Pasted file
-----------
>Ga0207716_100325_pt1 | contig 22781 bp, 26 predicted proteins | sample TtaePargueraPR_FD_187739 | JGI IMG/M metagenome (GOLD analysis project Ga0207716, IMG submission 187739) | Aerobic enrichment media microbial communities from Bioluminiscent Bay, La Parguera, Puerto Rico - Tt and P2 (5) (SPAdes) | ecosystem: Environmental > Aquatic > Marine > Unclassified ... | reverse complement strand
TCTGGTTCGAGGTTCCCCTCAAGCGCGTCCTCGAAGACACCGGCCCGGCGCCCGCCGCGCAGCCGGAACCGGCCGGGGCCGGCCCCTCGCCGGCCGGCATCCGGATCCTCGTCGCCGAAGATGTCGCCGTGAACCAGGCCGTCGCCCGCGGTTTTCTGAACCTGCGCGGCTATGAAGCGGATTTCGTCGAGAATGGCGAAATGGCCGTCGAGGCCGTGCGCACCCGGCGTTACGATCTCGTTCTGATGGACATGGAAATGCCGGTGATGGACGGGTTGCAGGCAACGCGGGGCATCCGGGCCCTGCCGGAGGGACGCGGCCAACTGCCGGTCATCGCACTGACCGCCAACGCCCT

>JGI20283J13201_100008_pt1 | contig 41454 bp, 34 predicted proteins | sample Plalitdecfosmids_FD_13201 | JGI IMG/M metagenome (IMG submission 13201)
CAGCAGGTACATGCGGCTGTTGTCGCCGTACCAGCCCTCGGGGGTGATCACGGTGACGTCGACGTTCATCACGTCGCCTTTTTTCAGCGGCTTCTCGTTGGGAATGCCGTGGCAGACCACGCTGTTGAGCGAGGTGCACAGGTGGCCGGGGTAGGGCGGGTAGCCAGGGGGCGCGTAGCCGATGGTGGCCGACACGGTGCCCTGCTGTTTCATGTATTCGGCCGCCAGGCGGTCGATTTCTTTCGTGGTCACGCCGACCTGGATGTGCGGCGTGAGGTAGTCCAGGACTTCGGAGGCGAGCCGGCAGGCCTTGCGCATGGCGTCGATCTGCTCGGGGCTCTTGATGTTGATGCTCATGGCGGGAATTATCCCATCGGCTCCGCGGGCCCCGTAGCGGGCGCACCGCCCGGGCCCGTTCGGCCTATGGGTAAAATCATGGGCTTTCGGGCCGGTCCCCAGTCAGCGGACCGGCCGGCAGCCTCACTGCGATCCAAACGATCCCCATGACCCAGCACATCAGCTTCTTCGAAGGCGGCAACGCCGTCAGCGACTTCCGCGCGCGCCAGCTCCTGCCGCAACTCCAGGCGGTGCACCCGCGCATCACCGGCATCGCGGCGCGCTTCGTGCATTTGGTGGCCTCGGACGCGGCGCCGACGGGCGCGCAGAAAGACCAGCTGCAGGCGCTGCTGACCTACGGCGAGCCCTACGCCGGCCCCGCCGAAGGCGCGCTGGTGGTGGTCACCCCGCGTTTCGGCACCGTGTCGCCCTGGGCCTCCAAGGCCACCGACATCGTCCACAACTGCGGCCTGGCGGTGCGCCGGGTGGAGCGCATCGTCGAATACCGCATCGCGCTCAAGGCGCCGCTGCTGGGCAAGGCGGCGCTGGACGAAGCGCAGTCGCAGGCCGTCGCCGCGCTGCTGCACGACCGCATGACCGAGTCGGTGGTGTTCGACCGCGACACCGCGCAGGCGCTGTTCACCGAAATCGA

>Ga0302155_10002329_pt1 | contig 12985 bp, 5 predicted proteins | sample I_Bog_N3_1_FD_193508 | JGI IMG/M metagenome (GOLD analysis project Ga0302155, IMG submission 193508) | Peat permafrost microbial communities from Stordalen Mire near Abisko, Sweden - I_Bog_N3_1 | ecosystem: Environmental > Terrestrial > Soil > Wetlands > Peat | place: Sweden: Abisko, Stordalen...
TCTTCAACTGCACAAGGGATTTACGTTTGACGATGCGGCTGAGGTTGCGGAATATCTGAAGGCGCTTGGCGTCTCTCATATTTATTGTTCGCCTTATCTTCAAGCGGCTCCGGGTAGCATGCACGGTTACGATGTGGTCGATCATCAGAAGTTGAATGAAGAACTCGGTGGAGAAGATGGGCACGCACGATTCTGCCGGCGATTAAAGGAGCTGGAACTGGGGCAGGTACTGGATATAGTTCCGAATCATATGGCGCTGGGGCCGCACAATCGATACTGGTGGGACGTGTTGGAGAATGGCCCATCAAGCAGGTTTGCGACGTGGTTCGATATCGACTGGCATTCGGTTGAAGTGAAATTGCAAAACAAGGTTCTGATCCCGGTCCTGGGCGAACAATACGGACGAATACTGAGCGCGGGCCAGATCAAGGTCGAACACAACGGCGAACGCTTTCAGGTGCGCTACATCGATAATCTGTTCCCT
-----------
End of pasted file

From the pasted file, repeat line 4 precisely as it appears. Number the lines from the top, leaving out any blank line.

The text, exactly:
CAGCAGGTACATGCGGCTGTTGTCGCCGTACCAGCCCTCGGGGGTGATCACGGTGACGTCGACGTTCATCACGTCGCCTTTTTTCAGCGGCTTCTCGTTGGGAATGCCGTGGCAGACCACGCTGTTGAGCGAGGTGCACAGGTGGCCGGGGTAGGGCGGGTAGCCAGGGGGCGCGTAGCCGATGGTGGCCGACACGGTGCCCTGCTGTTTCATGTATTCGGCCGCCAGGCGGTCGATTTCTTTCGTGGTCACGCCGACCTGGATGTGCGGCGTGAGGTAGTCCAGGACTTCGGAGGCGAGCCGGCAGGCCTTGCGCATGGCGTCGATCTGCTCGGGGCTCTTGATGTTGATGCTCATGGCGGGAATTATCCCATCGGCTCCGCGGGCCCCGTAGCGGGCGCACCGCCCGGGCCCGTTCGGCCTATGGGTAAAATCATGGGCTTTCGGGCCGGTCCCCAGTCAGCGGACCGGCCGGCAGCCTCACTGCGATCCAAACGATCCCCATGACCCAGCACATCAGCTTCTTCGAAGGCGGCAACGCCGTCAGCGACTTCCGCGCGCGCCAGCTCCTGCCGCAACTCCAGGCGGTGCACCCGCGCATCACCGGCATCGCGGCGCGCTTCGTGCATTTGGTGGCCTCGGACGCGGCGCCGACGGGCGCGCAGAAAGACCAGCTGCAGGCGCTGCTGACCTACGGCGAGCCCTACGCCGGCCCCGCCGAAGGCGCGCTGGTGGTGGTCACCCCGCGTTTCGGCACCGTGTCGCCCTGGGCCTCCAAGGCCACCGACATCGTCCACAACTGCGGCCTGGCGGTGCGCCGGGTGGAGCGCATCGTCGAATACCGCATCGCGCTCAAGGCGCCGCTGCTGGGCAAGGCGGCGCTGGACGAAGCGCAGTCGCAGGCCGTCGCCGCGCTGCTGCACGACCGCATGACCGAGTCGGTGGTGTTCGACCGCGACACCGCGCAGGCGCTGTTCACCGAAATCGA